Infant Toddler Development Training
Module 5, Lesson 2
Helping Families Prepare for Assessment of Their Child
How do you help families prepare for the assessment process? Explaining the steps in that process and what to expect can ally families' concerns and fears. Make sure information about the assessment is complete and accurate and presented in such a way as to maximize understanding. Explanations may need to be given several times and in different formats. Written material following a verbal conference gives the family time to study what was said and process the information. Ask families if they have any questions they would like to see answered during the assessment. Also remember the family has valuable information to share about their child. They know the best time of day for the child, his or her issues with other adults, the best way to interact with the child, the child's likes and dislikes, and other factors that may positively affect the assessment process and gather the best information from the child. Families may choose to be actively involved in the evaluation and assessment process or they may prefer a more passive role. The choice should be up to them.
Sharing Assessment and Evaluation Results with Families
How are assessment and evaluation results shared with families? If families are active participants in the process, it can make sharing information about the results easier. Whatever is shared must be in a format that is useful to the family. Discussions can occur during the process of the assessment and evaluation or a meeting with the family can be held afterwards to discuss the results. Follow up either by phone or in person to answer any questions can also occur and a written report for the family (in their primary language) is vital. As a member of the team, the family needs the same information as other team members. Results of assessments and evaluations should be shared as soon as possible with families.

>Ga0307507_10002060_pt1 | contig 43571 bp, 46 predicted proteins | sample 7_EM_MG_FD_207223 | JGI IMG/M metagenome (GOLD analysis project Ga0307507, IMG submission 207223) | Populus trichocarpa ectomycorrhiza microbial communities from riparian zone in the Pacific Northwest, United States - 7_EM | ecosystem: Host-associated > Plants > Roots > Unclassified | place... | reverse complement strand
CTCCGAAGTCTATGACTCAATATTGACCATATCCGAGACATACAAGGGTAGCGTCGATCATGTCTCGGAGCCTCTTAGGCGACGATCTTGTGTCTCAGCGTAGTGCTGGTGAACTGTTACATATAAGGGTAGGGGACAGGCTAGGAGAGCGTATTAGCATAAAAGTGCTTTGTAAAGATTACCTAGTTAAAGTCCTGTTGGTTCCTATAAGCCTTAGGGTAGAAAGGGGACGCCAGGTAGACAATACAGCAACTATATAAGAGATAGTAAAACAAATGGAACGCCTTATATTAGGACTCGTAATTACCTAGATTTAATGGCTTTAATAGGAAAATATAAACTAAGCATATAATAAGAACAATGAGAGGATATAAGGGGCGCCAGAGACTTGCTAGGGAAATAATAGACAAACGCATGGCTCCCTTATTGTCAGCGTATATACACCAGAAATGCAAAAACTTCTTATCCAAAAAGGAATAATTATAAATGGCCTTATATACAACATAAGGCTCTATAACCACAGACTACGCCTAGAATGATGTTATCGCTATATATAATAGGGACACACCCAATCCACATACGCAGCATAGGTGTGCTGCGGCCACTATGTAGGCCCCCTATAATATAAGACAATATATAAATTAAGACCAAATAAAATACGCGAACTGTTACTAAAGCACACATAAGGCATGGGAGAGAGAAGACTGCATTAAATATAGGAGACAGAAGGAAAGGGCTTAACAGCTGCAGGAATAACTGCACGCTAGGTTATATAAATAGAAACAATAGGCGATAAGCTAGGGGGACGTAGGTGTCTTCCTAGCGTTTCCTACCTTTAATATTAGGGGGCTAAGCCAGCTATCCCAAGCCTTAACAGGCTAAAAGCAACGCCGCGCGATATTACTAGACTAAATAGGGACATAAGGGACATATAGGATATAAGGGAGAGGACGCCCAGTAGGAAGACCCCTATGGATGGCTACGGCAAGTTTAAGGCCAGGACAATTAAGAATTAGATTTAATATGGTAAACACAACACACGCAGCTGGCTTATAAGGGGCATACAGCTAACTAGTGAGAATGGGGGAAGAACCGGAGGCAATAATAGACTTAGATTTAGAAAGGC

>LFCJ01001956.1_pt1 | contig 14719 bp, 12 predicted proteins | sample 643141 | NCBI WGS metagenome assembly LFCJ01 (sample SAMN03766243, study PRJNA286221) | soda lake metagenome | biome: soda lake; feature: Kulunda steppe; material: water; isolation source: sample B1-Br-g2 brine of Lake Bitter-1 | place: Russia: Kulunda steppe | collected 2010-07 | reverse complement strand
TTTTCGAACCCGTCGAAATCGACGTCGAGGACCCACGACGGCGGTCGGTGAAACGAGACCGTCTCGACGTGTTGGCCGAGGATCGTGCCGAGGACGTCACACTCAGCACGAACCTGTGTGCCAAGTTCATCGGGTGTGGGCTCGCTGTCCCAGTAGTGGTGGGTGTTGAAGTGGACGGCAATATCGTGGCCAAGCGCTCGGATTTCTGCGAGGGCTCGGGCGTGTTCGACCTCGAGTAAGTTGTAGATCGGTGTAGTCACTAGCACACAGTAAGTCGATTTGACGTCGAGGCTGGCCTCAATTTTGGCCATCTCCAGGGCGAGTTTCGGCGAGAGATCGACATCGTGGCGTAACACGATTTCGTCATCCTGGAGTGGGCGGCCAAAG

Culturally Sensitive Assessments and Evaluations
Standardized evaluations and assessments may be culturally incompatible for some families and their children. Are there assessment protocols in the family's primary method of communication? Are the assessments culturally sensitive? For instance, in some countries, like Turkey, young children are held and carried by adults for a much longer time than American babies. A child from that culture may not meet the normal developmental milestone for walking as soon as other children. Many children from Hispanic families are fed by adults long after an Anglo-Euro-American child has begun self feeding.
Reflect back on pages 7-10 of the Resource Bank document, Our Journey with Families: Service Delivery in Natural Environments in Rural Areas
Focus especially on the assessment/evaluation portion. How did the developmental specialist gather important information about Kim? Do you agree with the statement on page 10, "Assessment is intervention."?
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